Aussies eye Ashes sweep

Captain Ricky Ponting has made it clear he will not relax until Australia has avenged its defeat in England last year by winning the final Tests in Melbourne and Sydney.

“We want to win every game that we play,” Ponting said.

“You want to do the best you can whenever you’ve got the baggy green cap on. That’s what I’ll be saying to the rest of the guys leading up to the Boxing Day Test.”

Ponting said the team review after the loss of the Ashes last year had produced a new intensity in the Australian team.

“We’ve set a new standard for ourselves now as individual players and as a team on the way to prepare and the way to play, and it’s up to all the players to make sure we keep toeing that line.”

England crestfallen

Meanwhile in Britain, English cricket fans who couldn’t bring themselves to stay up watching or listening to the final day of the third Test woke up to the grim news.

BBC cricket correspondent Jonathan Agnew said Ricky Ponting’s team had obviously been on a mission since losing cricket’s prized urn in 2005.

“I cannot recall seeing a team so driven and focused,” he told the BBC website.

“One can’t help but fear that their revenge will only be absolutely complete when they bury England 5-0 at Sydney over New Year.”

Former England captain Nasser Hussain said coach Duncan Fletcher, who has come under fire for his selection decisions, would face even more criticism in the wake of his team’s defeat.

“When I worked with him he got 95 per cent of selections right – that’s why England went on to win the Ashes,” Hussain told Sky Sports.

In England, The Guardian newspaper, like its British counterparts, went to print long before the final day’s play was over, but with the result beyond doubt and turned its attention to the future.

Australian PM salutes team

Prime Minister John Howard has congratulated the Australian cricket team for a “fantastic job” in winning back the Ashes.

“On behalf of every Australian I am sure, I congratulate Ricky Ponting and the boys for a magnificent victory,” Mr Howard said.

“Winning back the Ashes after only 16 months has really warmed every Australian heart, and they’ve done a fantastic job in our name.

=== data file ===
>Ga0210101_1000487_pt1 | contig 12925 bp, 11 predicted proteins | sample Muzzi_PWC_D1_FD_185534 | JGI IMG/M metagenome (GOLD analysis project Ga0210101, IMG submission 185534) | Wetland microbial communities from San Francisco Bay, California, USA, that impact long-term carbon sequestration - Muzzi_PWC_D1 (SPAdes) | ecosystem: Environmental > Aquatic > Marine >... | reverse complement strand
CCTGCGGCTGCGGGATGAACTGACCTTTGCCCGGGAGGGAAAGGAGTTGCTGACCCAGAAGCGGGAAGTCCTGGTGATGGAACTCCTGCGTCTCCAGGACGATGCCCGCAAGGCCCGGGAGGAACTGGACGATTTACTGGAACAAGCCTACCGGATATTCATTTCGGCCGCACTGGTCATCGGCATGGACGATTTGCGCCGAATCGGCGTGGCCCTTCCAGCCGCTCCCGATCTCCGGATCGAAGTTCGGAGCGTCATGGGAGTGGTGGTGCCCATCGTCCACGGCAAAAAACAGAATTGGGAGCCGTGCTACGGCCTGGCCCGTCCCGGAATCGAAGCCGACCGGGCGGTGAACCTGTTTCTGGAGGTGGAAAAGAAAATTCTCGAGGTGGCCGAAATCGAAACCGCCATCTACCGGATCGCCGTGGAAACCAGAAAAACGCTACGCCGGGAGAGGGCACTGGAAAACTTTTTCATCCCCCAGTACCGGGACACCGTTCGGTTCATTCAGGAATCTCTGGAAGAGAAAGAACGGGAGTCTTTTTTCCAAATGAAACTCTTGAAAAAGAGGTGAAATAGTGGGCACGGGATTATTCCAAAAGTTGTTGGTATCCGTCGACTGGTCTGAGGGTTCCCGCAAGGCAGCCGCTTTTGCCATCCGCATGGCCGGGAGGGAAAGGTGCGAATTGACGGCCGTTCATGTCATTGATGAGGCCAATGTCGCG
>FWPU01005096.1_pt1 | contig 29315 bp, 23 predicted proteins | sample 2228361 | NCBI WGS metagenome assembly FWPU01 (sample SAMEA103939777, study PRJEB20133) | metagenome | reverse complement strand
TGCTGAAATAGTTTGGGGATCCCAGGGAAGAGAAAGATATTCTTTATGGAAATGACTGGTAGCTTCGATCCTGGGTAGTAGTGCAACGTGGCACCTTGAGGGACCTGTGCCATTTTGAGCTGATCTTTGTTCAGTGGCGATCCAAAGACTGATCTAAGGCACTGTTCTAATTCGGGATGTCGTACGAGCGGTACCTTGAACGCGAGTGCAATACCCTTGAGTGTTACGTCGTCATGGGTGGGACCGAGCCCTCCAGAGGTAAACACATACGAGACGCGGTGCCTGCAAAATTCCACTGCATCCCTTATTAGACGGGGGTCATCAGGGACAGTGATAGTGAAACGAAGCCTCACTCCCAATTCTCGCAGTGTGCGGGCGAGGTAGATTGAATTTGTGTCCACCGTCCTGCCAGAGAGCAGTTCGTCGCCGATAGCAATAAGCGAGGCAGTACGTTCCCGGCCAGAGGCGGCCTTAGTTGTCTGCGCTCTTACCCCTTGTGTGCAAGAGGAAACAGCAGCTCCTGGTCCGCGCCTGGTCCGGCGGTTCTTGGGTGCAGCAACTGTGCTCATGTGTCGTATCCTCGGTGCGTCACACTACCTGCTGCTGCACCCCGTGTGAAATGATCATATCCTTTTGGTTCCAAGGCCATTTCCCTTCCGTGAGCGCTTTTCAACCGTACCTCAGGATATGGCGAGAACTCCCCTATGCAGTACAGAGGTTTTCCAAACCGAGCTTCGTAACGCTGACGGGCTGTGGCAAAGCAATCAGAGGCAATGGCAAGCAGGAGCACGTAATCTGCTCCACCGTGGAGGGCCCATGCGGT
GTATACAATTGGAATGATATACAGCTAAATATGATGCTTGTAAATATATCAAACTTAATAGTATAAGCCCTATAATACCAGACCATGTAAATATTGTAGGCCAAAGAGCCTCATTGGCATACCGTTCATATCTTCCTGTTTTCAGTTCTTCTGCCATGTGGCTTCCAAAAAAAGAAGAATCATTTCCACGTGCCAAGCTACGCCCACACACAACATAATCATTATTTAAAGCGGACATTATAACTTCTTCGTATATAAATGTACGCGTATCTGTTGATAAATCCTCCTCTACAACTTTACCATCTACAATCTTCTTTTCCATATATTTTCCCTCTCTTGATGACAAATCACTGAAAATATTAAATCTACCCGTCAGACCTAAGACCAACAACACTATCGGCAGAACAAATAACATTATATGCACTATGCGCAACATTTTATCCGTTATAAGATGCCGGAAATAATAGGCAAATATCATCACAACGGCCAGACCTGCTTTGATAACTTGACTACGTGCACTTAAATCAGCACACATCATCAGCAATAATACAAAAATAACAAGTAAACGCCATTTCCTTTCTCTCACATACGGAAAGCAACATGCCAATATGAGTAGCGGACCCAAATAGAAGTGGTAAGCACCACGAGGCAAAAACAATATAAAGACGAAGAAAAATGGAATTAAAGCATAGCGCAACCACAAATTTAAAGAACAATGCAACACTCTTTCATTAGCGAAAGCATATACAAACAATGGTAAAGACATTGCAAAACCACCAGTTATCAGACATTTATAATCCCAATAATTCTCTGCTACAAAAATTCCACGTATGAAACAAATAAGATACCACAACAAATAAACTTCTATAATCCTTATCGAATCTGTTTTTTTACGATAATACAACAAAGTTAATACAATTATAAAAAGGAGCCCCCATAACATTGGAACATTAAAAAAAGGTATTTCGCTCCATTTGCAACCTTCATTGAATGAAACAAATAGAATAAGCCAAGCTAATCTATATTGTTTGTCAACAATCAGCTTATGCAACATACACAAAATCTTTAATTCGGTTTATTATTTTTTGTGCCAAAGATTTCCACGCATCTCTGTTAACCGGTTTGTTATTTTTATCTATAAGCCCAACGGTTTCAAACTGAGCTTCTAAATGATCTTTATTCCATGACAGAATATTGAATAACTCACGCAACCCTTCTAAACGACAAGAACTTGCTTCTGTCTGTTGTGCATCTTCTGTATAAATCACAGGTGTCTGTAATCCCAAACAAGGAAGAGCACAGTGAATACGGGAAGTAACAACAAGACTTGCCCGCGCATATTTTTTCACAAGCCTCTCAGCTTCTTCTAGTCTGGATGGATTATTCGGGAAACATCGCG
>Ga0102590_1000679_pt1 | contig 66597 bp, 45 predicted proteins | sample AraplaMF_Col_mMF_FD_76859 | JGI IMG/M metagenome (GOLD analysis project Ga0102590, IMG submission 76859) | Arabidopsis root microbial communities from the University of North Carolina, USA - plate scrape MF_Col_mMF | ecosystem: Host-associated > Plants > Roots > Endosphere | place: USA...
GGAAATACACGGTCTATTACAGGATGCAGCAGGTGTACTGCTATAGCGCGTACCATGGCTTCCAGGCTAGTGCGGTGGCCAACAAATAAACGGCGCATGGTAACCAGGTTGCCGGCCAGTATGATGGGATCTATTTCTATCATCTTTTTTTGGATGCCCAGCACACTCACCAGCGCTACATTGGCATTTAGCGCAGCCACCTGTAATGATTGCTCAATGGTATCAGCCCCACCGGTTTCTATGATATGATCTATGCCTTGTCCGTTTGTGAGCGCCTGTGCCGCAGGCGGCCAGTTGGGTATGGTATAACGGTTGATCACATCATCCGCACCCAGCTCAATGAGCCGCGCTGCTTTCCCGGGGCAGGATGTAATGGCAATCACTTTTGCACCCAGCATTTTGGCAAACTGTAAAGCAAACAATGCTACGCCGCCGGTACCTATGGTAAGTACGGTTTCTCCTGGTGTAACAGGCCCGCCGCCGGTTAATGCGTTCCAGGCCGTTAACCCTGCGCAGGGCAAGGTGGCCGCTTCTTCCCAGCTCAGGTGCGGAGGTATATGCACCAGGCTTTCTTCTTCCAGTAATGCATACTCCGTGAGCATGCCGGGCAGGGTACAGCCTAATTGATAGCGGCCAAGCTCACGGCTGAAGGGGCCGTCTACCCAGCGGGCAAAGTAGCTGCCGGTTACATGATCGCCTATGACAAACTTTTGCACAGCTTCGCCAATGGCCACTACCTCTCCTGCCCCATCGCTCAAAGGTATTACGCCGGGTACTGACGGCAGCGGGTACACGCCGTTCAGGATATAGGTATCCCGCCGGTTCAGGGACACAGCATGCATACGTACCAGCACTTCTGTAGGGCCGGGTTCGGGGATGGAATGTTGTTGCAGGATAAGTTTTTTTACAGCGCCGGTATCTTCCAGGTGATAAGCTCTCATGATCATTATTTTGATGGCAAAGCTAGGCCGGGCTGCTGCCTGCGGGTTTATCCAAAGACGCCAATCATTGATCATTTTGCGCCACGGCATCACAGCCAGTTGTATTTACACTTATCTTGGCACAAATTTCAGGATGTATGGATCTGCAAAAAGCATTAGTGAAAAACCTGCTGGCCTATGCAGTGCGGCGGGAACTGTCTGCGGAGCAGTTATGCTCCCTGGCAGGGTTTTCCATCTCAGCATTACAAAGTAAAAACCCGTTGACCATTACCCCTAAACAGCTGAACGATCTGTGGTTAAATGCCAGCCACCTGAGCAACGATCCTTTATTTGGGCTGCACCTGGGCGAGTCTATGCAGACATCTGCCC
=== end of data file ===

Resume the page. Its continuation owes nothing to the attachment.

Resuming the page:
“Congratulations and let them celebrate long and hard tonight for a well-deserved victory.”

‘Ashes too frail’ to return to England

After reclaiming the Ashes following a fifteen month “loan” to the English, Ponting says the historic urn symbolising the 124-year old cricket rivalry should stay in Australia for good.

“Surely it’s got to be too frail to fly back,” Ponting said after his side’s 206-run win in Perth.

“They’ve always said it’s been too frail for it to fly out here. … it’s been here for a month now so it’s got to be even worse.”

Ponting was referring to the fact the historic urn currently resides in Australia, winding its way around the country on a tour of capital cities during the five-Test series.

It is only the second time the urn has been to Australia, the first being in 1988 for the bicentenary celebrations.

Warne’s record

Boxing Day is guaranteed to be a huge occasion with home town hero Shane Warne needing only one wicket to become the first man in history to take 700 in Tests.

“What an amazing, remarkable milestone that will be,” Ponting said.

“Shane couldn’t even have scripted the whole thing any better. It couldn’t have worked out any better for him.

“The crowd down there is going to be huge.”

England captain Andrew Flintoff said his team was hurting but would be lifted by their own pride before the final two Tests.

England has not won a game on tour but is determined to show that it can still compete with Australia.

“It is going to be a tough couple of days … but there is a lot if lads that want to prove that we can win a Test match in Australia, prove that we can play,” he said.

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